Any issue where debate is stifled is frightening. This one in particular feels so cultural and of its time and yet it has real long term consequences for the lives of women and men. I’m also deeply uncomfortable with the medicalisation and (invasive) treatment of something that feels like it is more about social factors -trauma, inequality, mental distress.
Such a lot of campaigning effort and big money is being put into protecting the gender identities of a sub group of vulnerable people – but I suspect that the reason many of these people adopt these identities is because they suffer wider deprivations/exclusions.
When my trans friends ask me to call them by their preferred pronouns I do it to protect them from a reality which is hurting them, not because I believe that this is their actual gender.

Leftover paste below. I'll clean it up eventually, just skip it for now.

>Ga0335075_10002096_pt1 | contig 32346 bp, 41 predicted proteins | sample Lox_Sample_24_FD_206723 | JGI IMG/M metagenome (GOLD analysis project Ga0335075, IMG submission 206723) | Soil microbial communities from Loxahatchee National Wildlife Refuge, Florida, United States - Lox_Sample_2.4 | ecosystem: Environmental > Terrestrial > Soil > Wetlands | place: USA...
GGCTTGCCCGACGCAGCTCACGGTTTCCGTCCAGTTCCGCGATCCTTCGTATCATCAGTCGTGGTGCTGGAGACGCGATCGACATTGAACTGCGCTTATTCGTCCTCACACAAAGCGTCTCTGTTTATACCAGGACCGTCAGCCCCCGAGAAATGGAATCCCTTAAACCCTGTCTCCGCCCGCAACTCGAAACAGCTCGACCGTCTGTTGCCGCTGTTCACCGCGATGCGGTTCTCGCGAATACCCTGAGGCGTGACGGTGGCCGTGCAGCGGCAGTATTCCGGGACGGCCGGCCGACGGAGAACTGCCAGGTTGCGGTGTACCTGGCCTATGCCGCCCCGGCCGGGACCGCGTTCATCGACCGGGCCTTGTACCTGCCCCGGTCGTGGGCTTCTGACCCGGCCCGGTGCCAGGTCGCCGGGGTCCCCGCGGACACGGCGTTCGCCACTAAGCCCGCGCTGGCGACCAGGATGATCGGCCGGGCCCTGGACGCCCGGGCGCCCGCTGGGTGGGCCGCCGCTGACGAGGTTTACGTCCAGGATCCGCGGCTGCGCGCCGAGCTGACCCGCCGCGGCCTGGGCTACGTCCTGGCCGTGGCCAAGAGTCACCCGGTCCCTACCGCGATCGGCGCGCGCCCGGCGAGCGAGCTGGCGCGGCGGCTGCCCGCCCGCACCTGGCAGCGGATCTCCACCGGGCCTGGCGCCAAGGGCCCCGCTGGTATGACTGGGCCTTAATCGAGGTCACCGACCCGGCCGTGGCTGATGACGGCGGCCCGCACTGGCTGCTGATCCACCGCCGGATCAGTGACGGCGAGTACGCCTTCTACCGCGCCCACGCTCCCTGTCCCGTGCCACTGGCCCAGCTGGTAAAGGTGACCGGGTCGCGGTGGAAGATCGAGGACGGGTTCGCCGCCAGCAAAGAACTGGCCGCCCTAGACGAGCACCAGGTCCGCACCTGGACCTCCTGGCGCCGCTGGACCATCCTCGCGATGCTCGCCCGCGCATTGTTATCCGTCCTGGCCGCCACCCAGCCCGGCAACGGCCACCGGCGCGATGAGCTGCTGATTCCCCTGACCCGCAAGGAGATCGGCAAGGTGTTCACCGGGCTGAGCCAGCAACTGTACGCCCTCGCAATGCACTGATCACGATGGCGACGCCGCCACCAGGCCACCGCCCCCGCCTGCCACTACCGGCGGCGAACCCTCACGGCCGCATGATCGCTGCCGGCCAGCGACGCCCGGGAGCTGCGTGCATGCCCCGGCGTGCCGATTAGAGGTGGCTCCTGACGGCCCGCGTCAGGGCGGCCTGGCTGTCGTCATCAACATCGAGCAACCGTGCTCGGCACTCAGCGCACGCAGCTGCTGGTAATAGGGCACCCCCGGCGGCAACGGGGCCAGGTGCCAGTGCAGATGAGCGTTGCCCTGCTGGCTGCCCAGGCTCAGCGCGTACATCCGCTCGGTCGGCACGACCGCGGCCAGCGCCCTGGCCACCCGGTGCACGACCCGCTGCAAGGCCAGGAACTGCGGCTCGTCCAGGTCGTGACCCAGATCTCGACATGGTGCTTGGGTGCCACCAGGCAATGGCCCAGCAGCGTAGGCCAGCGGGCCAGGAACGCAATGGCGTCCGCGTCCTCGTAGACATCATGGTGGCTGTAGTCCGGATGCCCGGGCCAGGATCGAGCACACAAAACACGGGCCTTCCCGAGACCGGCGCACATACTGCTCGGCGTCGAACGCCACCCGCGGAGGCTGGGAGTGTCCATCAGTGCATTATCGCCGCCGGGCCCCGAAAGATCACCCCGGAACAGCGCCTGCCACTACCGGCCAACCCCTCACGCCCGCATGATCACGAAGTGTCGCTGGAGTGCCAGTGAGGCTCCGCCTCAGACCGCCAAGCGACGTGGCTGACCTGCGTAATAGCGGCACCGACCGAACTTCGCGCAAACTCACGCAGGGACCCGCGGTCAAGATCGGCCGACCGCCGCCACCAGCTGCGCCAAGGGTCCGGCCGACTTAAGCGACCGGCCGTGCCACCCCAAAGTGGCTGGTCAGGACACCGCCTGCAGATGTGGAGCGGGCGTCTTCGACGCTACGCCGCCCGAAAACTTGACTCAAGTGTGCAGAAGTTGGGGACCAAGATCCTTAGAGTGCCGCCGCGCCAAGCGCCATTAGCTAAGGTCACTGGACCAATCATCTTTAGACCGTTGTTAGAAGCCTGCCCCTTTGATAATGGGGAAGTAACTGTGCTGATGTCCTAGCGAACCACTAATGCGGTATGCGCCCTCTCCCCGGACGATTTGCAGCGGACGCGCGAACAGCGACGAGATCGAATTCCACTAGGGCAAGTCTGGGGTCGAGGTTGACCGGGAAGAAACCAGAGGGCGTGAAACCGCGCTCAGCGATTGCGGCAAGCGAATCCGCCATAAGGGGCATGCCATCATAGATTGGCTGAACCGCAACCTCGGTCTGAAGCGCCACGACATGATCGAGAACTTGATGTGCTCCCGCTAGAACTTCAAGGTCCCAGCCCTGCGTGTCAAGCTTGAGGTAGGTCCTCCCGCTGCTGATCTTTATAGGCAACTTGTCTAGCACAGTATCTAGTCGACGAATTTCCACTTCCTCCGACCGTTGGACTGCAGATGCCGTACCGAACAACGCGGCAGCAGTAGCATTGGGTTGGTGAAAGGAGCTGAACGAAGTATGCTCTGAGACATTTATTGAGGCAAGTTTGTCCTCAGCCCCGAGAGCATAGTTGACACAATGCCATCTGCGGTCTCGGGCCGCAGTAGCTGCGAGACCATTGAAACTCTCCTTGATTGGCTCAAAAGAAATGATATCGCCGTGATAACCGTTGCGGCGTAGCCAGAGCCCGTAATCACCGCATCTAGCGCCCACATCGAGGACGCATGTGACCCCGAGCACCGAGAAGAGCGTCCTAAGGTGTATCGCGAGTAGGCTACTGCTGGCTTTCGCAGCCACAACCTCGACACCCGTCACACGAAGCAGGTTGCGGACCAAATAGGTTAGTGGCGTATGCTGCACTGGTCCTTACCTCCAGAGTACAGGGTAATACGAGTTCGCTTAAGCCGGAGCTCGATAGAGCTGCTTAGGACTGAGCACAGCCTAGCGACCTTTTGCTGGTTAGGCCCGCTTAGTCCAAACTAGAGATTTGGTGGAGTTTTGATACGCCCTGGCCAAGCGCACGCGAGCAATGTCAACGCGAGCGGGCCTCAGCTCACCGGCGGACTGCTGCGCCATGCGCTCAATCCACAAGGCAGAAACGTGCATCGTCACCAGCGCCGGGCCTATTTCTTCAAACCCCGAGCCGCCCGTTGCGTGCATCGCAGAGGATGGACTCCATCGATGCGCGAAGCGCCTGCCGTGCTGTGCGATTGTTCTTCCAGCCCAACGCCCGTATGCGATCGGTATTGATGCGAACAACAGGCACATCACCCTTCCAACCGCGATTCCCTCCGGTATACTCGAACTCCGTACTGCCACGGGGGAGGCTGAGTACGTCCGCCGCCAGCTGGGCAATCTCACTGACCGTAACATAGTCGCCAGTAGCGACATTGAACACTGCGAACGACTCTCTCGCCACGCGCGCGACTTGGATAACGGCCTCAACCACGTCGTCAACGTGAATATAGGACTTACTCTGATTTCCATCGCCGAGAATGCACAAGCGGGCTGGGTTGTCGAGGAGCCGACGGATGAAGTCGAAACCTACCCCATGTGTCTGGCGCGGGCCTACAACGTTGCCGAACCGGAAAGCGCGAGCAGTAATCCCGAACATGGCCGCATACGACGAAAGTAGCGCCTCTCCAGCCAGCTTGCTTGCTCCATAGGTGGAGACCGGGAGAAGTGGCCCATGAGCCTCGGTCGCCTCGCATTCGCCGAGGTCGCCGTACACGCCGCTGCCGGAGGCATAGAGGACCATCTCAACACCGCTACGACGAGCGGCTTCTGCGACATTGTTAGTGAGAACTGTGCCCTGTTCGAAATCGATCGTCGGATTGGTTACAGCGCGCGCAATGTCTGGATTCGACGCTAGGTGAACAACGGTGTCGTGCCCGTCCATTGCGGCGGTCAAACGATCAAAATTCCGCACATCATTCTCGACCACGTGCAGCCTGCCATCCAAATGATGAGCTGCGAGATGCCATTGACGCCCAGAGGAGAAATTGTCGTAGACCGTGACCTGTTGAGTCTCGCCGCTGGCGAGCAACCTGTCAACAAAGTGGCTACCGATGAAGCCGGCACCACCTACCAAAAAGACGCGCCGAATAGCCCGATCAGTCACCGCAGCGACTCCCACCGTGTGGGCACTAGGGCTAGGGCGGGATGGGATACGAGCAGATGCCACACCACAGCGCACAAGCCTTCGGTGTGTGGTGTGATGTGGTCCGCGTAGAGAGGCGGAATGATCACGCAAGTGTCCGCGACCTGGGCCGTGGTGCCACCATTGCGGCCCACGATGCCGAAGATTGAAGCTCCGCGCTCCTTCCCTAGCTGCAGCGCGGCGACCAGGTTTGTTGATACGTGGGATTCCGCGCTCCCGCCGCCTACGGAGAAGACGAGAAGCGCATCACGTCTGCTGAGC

It feels like a society-wide avoidant strategy which obscures the real issues of poverty, inequality, social disconnection and mental distress by landing on one coping strategy of many and fetishising it. Which hides the pain, and devalues the suffering of countless others.
I am a social worker and I know that people have lost their registration from saying what I think. Fortunately for me, when I worked in children’s social care I did not have any cases where there was a safeguarding concern related to gender identity, otherwise I would have been forced to be more vocal, but at that point I would have sought professional support before doing so.
M, Social worker